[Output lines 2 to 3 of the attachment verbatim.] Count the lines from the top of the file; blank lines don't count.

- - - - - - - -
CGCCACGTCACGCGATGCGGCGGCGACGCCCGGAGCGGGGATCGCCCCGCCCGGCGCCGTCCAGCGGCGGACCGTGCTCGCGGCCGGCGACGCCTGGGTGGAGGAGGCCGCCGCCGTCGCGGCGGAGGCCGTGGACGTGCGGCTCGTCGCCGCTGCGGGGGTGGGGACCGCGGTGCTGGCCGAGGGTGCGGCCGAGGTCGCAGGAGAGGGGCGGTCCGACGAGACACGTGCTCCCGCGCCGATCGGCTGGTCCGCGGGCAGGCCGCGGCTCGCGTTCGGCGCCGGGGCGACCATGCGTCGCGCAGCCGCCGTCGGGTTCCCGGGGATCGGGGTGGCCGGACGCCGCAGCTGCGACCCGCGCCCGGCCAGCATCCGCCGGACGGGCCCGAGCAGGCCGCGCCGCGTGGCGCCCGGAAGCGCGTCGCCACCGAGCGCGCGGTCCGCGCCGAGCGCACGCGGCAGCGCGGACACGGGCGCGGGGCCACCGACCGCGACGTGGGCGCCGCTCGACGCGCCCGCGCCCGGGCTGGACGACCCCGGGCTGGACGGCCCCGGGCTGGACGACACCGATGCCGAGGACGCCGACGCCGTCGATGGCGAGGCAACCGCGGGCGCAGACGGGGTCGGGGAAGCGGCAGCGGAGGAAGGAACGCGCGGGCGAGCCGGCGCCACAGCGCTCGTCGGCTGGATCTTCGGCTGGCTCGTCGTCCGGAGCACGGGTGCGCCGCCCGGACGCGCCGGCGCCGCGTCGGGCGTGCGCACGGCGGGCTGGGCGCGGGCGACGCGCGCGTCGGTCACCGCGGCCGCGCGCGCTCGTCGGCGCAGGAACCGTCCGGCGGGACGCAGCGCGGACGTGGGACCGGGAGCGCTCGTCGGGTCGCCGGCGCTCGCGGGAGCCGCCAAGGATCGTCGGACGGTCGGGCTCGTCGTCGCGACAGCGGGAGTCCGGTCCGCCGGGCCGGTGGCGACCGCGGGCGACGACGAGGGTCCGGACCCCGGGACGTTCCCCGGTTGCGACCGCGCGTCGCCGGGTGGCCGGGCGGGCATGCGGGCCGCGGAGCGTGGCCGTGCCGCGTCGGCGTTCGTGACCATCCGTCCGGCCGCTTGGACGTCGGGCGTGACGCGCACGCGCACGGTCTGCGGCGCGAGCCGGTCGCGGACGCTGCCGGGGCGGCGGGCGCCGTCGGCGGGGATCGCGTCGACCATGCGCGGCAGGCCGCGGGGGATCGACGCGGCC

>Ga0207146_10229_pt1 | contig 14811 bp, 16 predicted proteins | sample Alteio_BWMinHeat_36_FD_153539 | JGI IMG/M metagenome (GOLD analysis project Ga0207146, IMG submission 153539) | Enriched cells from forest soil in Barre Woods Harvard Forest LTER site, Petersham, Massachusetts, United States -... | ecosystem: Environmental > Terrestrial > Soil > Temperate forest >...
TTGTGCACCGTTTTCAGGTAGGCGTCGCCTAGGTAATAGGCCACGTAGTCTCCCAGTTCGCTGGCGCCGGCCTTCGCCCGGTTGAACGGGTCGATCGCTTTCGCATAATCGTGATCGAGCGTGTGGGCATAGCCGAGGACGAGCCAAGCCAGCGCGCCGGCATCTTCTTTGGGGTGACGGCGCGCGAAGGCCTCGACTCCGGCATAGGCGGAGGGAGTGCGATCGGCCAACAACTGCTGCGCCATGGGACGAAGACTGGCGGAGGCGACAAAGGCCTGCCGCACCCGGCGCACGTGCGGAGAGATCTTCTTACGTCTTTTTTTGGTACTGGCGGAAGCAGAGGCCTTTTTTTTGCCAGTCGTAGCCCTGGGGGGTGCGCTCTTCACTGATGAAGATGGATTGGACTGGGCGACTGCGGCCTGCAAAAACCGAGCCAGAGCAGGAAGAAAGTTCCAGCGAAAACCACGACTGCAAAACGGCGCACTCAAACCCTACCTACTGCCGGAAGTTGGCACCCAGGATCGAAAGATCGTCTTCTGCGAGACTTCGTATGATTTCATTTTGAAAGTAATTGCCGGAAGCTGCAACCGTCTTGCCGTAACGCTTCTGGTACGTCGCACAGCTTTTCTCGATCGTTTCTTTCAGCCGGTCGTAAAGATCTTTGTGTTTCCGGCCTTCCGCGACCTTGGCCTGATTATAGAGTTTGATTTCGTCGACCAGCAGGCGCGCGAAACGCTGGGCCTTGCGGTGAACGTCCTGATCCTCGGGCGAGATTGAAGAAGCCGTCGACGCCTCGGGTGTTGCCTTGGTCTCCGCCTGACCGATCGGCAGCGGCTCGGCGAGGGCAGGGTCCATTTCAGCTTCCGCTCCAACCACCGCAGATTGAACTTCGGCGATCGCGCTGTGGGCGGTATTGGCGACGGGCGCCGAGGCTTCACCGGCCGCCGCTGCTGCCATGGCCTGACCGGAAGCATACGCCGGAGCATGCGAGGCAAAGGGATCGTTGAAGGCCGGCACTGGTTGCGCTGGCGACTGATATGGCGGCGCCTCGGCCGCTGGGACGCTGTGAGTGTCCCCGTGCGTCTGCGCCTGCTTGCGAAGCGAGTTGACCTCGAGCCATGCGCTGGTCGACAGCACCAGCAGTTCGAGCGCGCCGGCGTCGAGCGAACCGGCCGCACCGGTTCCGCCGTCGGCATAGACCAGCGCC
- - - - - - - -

>Ga0207146_10229_pt1 | contig 14811 bp, 16 predicted proteins | sample Alteio_BWMinHeat_36_FD_153539 | JGI IMG/M metagenome (GOLD analysis project Ga0207146, IMG submission 153539) | Enriched cells from forest soil in Barre Woods Harvard Forest LTER site, Petersham, Massachusetts, United States -... | ecosystem: Environmental > Terrestrial > Soil > Temperate forest >...
TTGTGCACCGTTTTCAGGTAGGCGTCGCCTAGGTAATAGGCCACGTAGTCTCCCAGTTCGCTGGCGCCGGCCTTCGCCCGGTTGAACGGGTCGATCGCTTTCGCATAATCGTGATCGAGCGTGTGGGCATAGCCGAGGACGAGCCAAGCCAGCGCGCCGGCATCTTCTTTGGGGTGACGGCGCGCGAAGGCCTCGACTCCGGCATAGGCGGAGGGAGTGCGATCGGCCAACAACTGCTGCGCCATGGGACGAAGACTGGCGGAGGCGACAAAGGCCTGCCGCACCCGGCGCACGTGCGGAGAGATCTTCTTACGTCTTTTTTTGGTACTGGCGGAAGCAGAGGCCTTTTTTTTGCCAGTCGTAGCCCTGGGGGGTGCGCTCTTCACTGATGAAGATGGATTGGACTGGGCGACTGCGGCCTGCAAAAACCGAGCCAGAGCAGGAAGAAAGTTCCAGCGAAAACCACGACTGCAAAACGGCGCACTCAAACCCTACCTACTGCCGGAAGTTGGCACCCAGGATCGAAAGATCGTCTTCTGCGAGACTTCGTATGATTTCATTTTGAAAGTAATTGCCGGAAGCTGCAACCGTCTTGCCGTAACGCTTCTGGTACGTCGCACAGCTTTTCTCGATCGTTTCTTTCAGCCGGTCGTAAAGATCTTTGTGTTTCCGGCCTTCCGCGACCTTGGCCTGATTATAGAGTTTGATTTCGTCGACCAGCAGGCGCGCGAAACGCTGGGCCTTGCGGTGAACGTCCTGATCCTCGGGCGAGATTGAAGAAGCCGTCGACGCCTCGGGTGTTGCCTTGGTCTCCGCCTGACCGATCGGCAGCGGCTCGGCGAGGGCAGGGTCCATTTCAGCTTCCGCTCCAACCACCGCAGATTGAACTTCGGCGATCGCGCTGTGGGCGGTATTGGCGACGGGCGCCGAGGCTTCACCGGCCGCCGCTGCTGCCATGGCCTGACCGGAAGCATACGCCGGAGCATGCGAGGCAAAGGGATCGTTGAAGGCCGGCACTGGTTGCGCTGGCGACTGATATGGCGGCGCCTCGGCCGCTGGGACGCTGTGAGTGTCCCCGTGCGTCTGCGCCTGCTTGCGAAGCGAGTTGACCTCGAGCCATGCGCTGGTCGACAGCACCAGCAGTTCGAGCGCGCCGGCGTCGAGCGAACCGGCCGCACCGGTTCCGCCGTCGGCATAGACCAGCGCC